'Come Get My Vote': Low-Wage Workers Rise Up in Advance of 2016 Election
Fight for $15 organizers say workers will walk off the job in 270 cities across the U.S.
One year out from the 2016 presidential election, fast-food and other low-wage workers are striking on Tuesday in hundreds of cities across the U.S., demanding a livable wage, the right to form a union, and attention to their cause from those seeking elected office.
Under the banner 'Come Get My Vote,' workers will walk off the job in 270 cities from Detroit to Denver, while close to 500 cities will host rallies outside city halls in support of the Fight for $15 movement. In Milwaukee, following the strikes and city hall protest, members of Fight for $15 Wisconsin will rally outside the Republican presidential debate at the Milwaukee Theatre.
"Workers need a raise now," Latifah Trezvant, a McDonald's employee from Kansas City, Missouri, told the news website Attn. "McDonald's and other large corporations need to step up and pay more. Politicians need to use their power. We can't wait. We've got one message for anyone running for office in 2016, whether it's for dogcatcher or president: Come get our vote."
According to the SEIU-backed Fight for $15 organization, the 64 million Americans paid less than $15 an hour "are a voting bloc that can no longer be ignored."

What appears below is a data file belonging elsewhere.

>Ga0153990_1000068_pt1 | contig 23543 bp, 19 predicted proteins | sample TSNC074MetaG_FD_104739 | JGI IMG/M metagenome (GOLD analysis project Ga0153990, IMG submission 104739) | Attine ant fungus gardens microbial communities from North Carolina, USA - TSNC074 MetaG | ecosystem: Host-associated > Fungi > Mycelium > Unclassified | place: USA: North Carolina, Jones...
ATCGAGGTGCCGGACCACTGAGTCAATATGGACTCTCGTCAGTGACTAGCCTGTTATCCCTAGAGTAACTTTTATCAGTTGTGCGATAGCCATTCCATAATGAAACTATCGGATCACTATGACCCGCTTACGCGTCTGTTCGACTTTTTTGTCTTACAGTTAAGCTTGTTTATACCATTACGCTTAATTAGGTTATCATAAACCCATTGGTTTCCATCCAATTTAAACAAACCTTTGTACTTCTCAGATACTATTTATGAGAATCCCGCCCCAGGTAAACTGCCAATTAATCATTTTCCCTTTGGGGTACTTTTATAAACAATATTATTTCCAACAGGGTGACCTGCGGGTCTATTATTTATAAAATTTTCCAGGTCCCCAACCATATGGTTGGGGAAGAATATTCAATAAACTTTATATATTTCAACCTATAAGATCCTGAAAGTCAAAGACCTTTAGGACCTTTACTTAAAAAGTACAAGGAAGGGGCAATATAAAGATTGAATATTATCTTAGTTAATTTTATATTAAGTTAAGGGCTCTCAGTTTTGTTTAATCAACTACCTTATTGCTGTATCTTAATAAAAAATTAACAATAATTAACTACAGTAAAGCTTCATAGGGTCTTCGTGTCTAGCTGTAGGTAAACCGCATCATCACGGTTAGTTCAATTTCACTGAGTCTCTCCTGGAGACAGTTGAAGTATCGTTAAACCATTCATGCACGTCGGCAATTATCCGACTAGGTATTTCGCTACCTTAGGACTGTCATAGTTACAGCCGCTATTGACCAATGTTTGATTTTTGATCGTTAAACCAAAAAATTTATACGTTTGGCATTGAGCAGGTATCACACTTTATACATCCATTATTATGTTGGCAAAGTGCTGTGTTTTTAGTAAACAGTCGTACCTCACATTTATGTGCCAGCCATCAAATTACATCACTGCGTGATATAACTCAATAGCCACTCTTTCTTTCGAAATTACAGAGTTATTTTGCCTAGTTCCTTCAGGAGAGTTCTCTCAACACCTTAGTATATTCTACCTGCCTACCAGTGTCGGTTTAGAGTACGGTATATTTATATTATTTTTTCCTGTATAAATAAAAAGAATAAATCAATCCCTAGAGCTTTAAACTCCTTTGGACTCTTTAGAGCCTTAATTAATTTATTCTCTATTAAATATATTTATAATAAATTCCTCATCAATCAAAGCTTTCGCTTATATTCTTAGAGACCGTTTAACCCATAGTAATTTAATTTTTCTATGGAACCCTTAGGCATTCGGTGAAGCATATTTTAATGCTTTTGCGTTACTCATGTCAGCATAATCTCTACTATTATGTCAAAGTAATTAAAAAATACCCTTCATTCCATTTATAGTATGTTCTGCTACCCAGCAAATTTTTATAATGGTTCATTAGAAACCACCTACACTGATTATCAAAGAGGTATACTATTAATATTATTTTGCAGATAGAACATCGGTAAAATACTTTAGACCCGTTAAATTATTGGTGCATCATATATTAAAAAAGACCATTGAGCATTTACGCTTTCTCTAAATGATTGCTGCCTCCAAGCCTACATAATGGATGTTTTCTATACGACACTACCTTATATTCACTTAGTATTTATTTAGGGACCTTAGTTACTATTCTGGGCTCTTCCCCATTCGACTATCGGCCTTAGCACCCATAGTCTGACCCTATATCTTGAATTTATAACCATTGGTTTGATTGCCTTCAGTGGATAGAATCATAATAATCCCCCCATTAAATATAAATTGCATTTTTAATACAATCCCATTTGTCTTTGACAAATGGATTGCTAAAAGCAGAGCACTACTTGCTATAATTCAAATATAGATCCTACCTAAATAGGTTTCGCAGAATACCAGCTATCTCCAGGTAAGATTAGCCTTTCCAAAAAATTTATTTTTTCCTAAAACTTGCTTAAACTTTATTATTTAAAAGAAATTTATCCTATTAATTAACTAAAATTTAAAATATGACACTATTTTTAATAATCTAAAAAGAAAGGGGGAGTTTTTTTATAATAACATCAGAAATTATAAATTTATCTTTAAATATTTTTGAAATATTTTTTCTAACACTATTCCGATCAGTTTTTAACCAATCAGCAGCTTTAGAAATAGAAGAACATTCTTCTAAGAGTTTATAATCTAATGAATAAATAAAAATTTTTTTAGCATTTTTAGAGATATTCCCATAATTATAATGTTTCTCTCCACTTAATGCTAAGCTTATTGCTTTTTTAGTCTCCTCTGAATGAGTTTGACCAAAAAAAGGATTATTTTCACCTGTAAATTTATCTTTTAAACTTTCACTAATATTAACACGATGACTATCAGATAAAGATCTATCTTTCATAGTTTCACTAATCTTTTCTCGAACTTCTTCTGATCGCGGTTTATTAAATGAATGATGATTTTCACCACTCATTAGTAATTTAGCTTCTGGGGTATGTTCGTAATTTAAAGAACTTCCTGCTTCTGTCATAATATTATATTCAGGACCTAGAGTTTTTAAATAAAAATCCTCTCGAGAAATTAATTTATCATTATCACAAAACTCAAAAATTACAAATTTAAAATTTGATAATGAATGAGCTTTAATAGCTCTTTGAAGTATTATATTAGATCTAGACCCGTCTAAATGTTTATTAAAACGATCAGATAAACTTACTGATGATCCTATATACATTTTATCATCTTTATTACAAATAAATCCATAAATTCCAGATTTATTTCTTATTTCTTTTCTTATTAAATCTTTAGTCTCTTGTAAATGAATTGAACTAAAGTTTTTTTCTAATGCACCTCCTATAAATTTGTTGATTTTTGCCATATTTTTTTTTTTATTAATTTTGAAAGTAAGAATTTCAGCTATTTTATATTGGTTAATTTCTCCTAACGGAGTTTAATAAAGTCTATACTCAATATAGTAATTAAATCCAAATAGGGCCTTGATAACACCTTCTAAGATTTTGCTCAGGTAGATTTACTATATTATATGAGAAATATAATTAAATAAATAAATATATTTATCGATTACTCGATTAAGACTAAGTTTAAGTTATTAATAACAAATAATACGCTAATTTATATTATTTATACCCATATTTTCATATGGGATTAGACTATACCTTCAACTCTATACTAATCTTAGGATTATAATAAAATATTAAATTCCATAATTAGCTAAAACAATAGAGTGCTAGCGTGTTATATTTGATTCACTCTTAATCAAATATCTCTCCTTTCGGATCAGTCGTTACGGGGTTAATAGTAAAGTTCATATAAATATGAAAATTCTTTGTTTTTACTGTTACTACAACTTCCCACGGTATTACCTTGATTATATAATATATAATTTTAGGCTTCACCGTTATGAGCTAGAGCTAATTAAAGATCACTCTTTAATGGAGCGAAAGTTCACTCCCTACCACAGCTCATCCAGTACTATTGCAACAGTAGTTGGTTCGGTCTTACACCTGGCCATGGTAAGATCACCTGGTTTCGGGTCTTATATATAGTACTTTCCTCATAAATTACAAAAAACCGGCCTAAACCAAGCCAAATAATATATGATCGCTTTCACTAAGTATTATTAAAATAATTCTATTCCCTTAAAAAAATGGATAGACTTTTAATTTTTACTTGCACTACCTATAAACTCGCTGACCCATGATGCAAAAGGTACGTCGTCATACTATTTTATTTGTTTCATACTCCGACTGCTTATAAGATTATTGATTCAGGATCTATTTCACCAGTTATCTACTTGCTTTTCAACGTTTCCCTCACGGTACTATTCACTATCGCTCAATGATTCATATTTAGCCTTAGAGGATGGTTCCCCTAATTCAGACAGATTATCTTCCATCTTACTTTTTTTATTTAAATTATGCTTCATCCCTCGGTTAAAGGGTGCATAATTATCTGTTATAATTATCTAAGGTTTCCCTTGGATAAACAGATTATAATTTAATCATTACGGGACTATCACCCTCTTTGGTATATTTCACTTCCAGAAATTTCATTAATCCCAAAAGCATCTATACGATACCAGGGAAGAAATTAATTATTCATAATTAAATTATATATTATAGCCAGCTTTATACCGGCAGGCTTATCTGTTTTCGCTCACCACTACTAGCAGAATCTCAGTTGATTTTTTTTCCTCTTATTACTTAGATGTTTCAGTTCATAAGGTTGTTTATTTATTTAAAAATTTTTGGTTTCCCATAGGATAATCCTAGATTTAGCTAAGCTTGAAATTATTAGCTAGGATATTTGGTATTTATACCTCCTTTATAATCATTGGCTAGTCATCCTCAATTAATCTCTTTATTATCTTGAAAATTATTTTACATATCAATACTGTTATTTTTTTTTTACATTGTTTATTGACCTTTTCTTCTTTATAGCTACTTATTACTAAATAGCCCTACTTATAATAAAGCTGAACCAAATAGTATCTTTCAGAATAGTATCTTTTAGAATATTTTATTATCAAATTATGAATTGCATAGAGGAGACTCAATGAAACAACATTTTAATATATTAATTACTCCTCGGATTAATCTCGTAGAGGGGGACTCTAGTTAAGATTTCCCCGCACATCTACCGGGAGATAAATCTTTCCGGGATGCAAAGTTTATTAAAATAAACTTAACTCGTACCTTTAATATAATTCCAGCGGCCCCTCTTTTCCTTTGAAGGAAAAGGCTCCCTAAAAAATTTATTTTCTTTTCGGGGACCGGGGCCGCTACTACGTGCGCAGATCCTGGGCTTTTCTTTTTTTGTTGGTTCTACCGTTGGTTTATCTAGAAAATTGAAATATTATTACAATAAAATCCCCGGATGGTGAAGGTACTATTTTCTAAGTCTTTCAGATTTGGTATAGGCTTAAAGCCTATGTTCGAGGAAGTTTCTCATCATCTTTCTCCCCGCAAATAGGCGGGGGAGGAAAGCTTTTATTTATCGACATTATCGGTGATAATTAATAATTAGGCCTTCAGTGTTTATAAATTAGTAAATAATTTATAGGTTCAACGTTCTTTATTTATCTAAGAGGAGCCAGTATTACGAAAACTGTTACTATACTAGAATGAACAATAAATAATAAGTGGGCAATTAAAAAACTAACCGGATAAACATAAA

Yannet Lathrop, a researcher at the pro-union National Employment Law Project (NELP), told Al Jazeera America that low-wage workers in the United States are "starting to wake up politically." She cited an October poll commissioned by NELP (pdf) showing that 65 percent of low-wage workers would be more likely to vote in the coming presidential race if a candidate supported a $15 minimum wage and unionization.
"The way that low-wage workers have been engaging in the fight for $15 is really suggestive of a low-wage population that was disengaged prior to that fight," Lathrop added.
And the movement has already scored some big victories, including phased-in minimum wage hikes in Los Angeles, Seattle, Oakland, and San Francisco. In September, New York became the first state to establish a $15 minimum wage for fast-food workers at chain restaurants.
Organizers predicted Tuesday's strikes would be the largest of their kind. All three Democratic contenders for president have voiced their support for a higher minimum wage, with Hillary Clinton and Bernie Sanders both taking to Twitter on Tuesday to encourage the protesting workers. Sanders, for his part, is striking with low-wage workers in Washington, D.C. on Tuesday.
"Low-wage workers across the country today are offering a glimpse of the power that comes with their unified voice," NELP executive director Christine Owens said Tueday, "and candidates gearing up for the 2016 elections across the country should take note of their urgent calls for change."